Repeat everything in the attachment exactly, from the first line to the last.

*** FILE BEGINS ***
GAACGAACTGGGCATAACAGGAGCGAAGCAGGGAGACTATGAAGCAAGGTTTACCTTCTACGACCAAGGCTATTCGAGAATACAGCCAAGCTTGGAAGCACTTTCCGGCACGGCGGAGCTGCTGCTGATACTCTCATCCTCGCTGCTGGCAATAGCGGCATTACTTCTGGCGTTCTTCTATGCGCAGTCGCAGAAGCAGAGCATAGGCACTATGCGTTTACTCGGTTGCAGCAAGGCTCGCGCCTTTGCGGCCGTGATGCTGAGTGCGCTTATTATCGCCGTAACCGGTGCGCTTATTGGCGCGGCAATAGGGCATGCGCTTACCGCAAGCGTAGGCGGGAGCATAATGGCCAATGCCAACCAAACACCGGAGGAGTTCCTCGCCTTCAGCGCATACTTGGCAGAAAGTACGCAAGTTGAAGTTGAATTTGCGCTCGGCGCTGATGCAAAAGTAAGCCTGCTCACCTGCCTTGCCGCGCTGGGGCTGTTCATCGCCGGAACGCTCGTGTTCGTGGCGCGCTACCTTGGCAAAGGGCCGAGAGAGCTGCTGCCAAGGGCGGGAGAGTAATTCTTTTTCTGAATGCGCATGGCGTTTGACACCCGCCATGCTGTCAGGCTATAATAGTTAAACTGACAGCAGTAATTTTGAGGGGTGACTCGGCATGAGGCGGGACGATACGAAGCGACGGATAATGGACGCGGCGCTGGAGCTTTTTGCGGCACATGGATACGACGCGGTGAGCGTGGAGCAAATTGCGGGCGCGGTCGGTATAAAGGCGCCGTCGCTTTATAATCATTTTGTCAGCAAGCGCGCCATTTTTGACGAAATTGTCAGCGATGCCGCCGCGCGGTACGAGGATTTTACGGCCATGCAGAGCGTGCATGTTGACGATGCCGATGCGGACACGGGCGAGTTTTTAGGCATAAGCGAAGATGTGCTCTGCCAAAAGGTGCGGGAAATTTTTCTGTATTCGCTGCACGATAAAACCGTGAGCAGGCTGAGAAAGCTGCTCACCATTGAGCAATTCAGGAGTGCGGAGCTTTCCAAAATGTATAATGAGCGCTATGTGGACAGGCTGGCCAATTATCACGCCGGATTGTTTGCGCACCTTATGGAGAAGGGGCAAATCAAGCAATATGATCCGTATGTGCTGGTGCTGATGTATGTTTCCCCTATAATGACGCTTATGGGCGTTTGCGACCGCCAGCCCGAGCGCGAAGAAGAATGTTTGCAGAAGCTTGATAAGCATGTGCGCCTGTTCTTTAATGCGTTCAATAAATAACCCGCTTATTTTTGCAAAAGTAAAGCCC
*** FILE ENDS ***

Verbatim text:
GAACGAACTGGGCATAACAGGAGCGAAGCAGGGAGACTATGAAGCAAGGTTTACCTTCTACGACCAAGGCTATTCGAGAATACAGCCAAGCTTGGAAGCACTTTCCGGCACGGCGGAGCTGCTGCTGATACTCTCATCCTCGCTGCTGGCAATAGCGGCATTACTTCTGGCGTTCTTCTATGCGCAGTCGCAGAAGCAGAGCATAGGCACTATGCGTTTACTCGGTTGCAGCAAGGCTCGCGCCTTTGCGGCCGTGATGCTGAGTGCGCTTATTATCGCCGTAACCGGTGCGCTTATTGGCGCGGCAATAGGGCATGCGCTTACCGCAAGCGTAGGCGGGAGCATAATGGCCAATGCCAACCAAACACCGGAGGAGTTCCTCGCCTTCAGCGCATACTTGGCAGAAAGTACGCAAGTTGAAGTTGAATTTGCGCTCGGCGCTGATGCAAAAGTAAGCCTGCTCACCTGCCTTGCCGCGCTGGGGCTGTTCATCGCCGGAACGCTCGTGTTCGTGGCGCGCTACCTTGGCAAAGGGCCGAGAGAGCTGCTGCCAAGGGCGGGAGAGTAATTCTTTTTCTGAATGCGCATGGCGTTTGACACCCGCCATGCTGTCAGGCTATAATAGTTAAACTGACAGCAGTAATTTTGAGGGGTGACTCGGCATGAGGCGGGACGATACGAAGCGACGGATAATGGACGCGGCGCTGGAGCTTTTTGCGGCACATGGATACGACGCGGTGAGCGTGGAGCAAATTGCGGGCGCGGTCGGTATAAAGGCGCCGTCGCTTTATAATCATTTTGTCAGCAAGCGCGCCATTTTTGACGAAATTGTCAGCGATGCCGCCGCGCGGTACGAGGATTTTACGGCCATGCAGAGCGTGCATGTTGACGATGCCGATGCGGACACGGGCGAGTTTTTAGGCATAAGCGAAGATGTGCTCTGCCAAAAGGTGCGGGAAATTTTTCTGTATTCGCTGCACGATAAAACCGTGAGCAGGCTGAGAAAGCTGCTCACCATTGAGCAATTCAGGAGTGCGGAGCTTTCCAAAATGTATAATGAGCGCTATGTGGACAGGCTGGCCAATTATCACGCCGGATTGTTTGCGCACCTTATGGAGAAGGGGCAAATCAAGCAATATGATCCGTATGTGCTGGTGCTGATGTATGTTTCCCCTATAATGACGCTTATGGGCGTTTGCGACCGCCAGCCCGAGCGCGAAGAAGAATGTTTGCAGAAGCTTGATAAGCATGTGCGCCTGTTCTTTAATGCGTTCAATAAATAACCCGCTTATTTTTGCAAAAGTAAAGCCC